The housing market has experienced another upbeat month thanks to the chancellor’s extension of the stamp duty holiday and the introduction of the 95pc mortgage scheme.
According to the latest Royal Institution of Chartered Surveyors (RICS) survey results, buyer enquiries, agreed sales and house prices have all gained noticeable momentum as a result of the stamp duty holiday extension, as evidence points to the renewed impetus being sustained over the short term.
While sales and new instructions all increased markedly compared with February, activity in the sales market rose strongly in March. Although a gradual easing in lockdown restrictions is also considered to be contributing to the growth in activity, survey respondents emphasise the extension of the stamp duty holiday as an important factor underpinning the renewed momentum.
Nationwide, 42pc of those surveyed reported an uptick in new buyer enquiries during March. This represents an increase from zero previously and heralds the strongest comeback since September last year. Concurrently, new instructions coming onto the market also picked up, though the pace of growth was insufficient to match the rise in reported demand.
In fact, an issue common to many of the comments left by respondents is that demand is outstripping supply and more new instructions will be required to balance the market in future. In this regard, 29pc of interviewees stated that appraisals had increased compared with the -19pc reported in February last year, which suggests more new instructions should enter the pipeline in the next few months.
Buyer demand drives house sales
Half of all contributors reported a rise in agreed sales which grew robustly in March, indicating a rapid speeding-up compared to the 7pc recorded in February and the most compelling result since August last year.
As for future prospects, a remarkable 35pc have favourable expectations of near term sales, up from 9pc in February. And with sales expectations positive across all parts of the UK, the near term sales outlook is now the most bouyant since January 2020. Furthermore, the hike in sales is predicted to be concentrated over the next few months, as the expectations for the next twelve months are consistent with more subdued growth in sales.
Where house prices are concerned, 59pc of those questioned pointed to an increase nationally compared with the latest survey period. This measure has climbed a little in each of the last two months, albeit the latest yardstick is still slightly below the recent peak of 66pc posted in October last year.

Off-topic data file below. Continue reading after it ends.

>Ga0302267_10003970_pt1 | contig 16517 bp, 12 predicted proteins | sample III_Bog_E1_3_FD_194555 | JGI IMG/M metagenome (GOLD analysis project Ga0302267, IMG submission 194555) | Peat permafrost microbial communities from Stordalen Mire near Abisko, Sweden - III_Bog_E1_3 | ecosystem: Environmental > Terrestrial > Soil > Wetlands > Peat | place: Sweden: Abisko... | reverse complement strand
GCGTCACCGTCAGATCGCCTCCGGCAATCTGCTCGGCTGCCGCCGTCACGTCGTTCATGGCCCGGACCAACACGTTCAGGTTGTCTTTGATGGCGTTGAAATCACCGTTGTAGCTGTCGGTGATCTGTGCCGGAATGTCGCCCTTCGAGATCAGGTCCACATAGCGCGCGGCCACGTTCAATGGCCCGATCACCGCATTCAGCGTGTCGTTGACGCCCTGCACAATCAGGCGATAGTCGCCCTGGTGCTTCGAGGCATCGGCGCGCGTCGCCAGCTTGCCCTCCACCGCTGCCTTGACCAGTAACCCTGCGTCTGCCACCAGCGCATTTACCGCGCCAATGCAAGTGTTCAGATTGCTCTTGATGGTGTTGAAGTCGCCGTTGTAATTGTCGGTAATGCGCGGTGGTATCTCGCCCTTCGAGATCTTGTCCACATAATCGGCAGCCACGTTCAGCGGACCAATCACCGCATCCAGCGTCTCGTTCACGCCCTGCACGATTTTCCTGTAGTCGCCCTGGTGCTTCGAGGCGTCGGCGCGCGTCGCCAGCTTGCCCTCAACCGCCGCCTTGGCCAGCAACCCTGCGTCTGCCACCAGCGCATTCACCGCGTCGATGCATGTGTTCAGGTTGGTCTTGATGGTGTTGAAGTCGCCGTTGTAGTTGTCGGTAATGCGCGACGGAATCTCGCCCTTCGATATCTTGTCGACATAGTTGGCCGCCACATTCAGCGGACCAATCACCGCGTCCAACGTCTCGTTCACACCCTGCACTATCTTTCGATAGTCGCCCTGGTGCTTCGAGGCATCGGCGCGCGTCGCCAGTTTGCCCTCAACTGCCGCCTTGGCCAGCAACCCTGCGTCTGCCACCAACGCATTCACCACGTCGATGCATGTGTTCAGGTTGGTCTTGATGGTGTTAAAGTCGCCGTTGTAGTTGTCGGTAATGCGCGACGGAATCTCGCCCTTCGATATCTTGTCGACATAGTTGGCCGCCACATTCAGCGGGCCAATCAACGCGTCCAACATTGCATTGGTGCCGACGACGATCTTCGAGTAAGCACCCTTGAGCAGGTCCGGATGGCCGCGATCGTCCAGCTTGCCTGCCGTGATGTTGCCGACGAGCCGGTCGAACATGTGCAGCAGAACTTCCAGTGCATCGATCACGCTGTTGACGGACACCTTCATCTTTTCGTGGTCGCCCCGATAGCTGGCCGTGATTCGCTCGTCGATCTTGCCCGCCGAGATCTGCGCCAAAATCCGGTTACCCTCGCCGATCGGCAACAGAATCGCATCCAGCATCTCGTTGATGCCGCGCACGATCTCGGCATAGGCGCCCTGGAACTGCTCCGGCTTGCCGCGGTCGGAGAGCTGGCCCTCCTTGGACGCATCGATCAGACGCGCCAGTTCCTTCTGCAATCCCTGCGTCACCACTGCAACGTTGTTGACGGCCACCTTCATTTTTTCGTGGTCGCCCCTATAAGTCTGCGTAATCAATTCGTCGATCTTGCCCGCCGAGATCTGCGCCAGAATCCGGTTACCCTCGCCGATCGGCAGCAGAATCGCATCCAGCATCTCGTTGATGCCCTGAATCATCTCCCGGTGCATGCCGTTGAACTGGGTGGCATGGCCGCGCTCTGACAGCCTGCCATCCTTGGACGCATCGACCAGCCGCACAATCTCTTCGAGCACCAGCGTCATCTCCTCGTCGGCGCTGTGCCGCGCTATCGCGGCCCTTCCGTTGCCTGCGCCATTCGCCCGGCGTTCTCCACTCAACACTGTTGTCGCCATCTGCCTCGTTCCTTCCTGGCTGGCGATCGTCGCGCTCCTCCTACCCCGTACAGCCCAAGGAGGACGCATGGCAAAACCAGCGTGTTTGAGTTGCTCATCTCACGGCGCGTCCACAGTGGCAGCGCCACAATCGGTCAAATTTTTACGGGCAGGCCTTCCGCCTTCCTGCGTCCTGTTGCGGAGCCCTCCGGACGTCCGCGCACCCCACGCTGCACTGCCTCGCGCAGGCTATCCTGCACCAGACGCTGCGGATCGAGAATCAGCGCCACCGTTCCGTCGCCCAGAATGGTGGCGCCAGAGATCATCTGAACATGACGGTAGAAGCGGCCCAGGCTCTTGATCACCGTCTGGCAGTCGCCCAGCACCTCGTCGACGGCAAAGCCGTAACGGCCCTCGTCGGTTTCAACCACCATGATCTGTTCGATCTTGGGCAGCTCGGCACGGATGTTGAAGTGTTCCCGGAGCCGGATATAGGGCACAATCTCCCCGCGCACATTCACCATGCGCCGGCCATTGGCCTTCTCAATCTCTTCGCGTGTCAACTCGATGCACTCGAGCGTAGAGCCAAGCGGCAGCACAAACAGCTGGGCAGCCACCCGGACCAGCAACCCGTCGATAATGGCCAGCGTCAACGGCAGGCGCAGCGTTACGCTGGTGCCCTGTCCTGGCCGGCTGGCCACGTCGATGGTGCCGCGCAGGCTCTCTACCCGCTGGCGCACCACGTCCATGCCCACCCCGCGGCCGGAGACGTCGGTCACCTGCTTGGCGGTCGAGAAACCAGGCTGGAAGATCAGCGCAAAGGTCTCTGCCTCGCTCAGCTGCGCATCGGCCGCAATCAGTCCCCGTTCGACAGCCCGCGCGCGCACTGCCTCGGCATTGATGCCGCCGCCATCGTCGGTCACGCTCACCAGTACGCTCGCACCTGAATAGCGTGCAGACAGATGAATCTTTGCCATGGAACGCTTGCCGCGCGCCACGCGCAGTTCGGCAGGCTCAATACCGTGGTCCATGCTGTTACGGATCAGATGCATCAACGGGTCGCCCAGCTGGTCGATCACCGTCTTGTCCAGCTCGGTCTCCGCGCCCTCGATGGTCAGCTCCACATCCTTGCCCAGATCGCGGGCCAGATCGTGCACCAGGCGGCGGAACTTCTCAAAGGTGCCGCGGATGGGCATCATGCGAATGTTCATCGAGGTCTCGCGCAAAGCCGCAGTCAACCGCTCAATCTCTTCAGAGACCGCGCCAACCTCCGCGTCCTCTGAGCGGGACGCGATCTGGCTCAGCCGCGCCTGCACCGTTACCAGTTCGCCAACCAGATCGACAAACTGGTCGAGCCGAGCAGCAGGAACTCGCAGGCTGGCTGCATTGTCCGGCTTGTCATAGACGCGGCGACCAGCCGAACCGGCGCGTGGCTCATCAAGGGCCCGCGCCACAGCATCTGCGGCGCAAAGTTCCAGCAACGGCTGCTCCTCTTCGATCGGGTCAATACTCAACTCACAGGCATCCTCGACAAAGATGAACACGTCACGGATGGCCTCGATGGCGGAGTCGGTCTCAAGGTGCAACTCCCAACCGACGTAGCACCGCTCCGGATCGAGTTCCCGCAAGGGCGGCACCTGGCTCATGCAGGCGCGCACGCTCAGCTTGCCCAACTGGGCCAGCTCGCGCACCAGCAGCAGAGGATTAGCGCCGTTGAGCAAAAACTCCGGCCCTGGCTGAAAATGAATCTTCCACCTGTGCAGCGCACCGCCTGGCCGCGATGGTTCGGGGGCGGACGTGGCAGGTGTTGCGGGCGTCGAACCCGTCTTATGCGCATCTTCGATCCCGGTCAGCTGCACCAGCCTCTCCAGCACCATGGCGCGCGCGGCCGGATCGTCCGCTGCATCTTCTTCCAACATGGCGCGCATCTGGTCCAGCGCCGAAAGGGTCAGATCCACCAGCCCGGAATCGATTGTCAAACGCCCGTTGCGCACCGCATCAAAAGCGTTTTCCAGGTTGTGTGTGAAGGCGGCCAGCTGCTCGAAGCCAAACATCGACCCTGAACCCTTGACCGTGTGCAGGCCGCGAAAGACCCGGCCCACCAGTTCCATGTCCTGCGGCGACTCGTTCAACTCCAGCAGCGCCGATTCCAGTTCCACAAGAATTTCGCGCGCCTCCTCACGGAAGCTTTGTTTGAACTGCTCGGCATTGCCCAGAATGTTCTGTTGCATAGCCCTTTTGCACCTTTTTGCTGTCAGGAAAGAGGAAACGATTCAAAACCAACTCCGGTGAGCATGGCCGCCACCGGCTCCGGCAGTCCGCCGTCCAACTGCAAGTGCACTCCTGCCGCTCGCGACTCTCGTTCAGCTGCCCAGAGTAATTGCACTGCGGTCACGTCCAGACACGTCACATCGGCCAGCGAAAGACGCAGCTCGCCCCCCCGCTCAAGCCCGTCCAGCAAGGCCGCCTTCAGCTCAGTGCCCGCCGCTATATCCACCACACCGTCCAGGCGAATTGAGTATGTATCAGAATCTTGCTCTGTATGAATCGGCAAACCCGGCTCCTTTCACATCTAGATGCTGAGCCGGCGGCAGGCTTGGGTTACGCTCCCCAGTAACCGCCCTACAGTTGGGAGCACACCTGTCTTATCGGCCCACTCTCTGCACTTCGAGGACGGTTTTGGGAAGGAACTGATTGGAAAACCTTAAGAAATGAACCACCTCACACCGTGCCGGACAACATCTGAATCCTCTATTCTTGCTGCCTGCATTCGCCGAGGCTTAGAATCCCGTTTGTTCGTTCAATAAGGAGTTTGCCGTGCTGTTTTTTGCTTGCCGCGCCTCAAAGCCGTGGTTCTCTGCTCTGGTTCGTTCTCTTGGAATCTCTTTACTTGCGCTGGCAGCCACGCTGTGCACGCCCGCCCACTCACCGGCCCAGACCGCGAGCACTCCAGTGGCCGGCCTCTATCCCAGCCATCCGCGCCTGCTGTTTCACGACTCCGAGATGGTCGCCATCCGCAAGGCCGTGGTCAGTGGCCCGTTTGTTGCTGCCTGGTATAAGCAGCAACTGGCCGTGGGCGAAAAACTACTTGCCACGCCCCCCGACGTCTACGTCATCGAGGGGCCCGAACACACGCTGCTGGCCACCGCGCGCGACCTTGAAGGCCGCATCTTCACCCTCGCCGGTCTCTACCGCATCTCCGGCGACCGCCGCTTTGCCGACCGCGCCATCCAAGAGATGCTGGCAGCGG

According to reports, prices are rising across all countries and regions of the UK, with the most powerful impetus recorded by those in the North West, Yorkshire & the Humber, in addition to Northern Ireland. Prices are expected to continue on a steady upward course over the next three months, due in main part to the recent excess of demand over supply.
At the headline level, 42pc of contributors expect prices to rise further in the short term, up from 16pc previously. At the twelve-month mark, 60pc of participants nationally look forward to higher prices in one year’s time, a jump from 46pc posted in February. Twelve-month price expectations are now signalling substantial growth across all parts of the UK, led by especially high figures in Scotland, Wales and Northern Ireland.
Buyers need to consider affordability
Rich Horner, Head of Individual Protection at Metlife, states that it has been another positive month for the housing sector, due to the chancellor’s extension of the stamp duty holiday and the introduction of the 95pc mortgage scheme. But one that could have suffered badly if the stamp duty holiday had ended abruptly.
In the coming months, he believes, we should continue to see a surge in home ownership, especially as the new 95pc mortgage scheme will make buying a home a reality for more first-time buyers. Additionally, more lenders are offering their own competitive mortgage deals.
However, despite the success of these measures, Horner warns that potential buyers need to be aware of affordability and ensure they don’t live above their means, particularly as homes up to the value of £600,000 are eligible under the scheme. If this were to occur, he says, house prices could continue to rise and, bearing in mind the scheme is accessible to all types of buyers, first-time buyers could be locked out of the market altogether.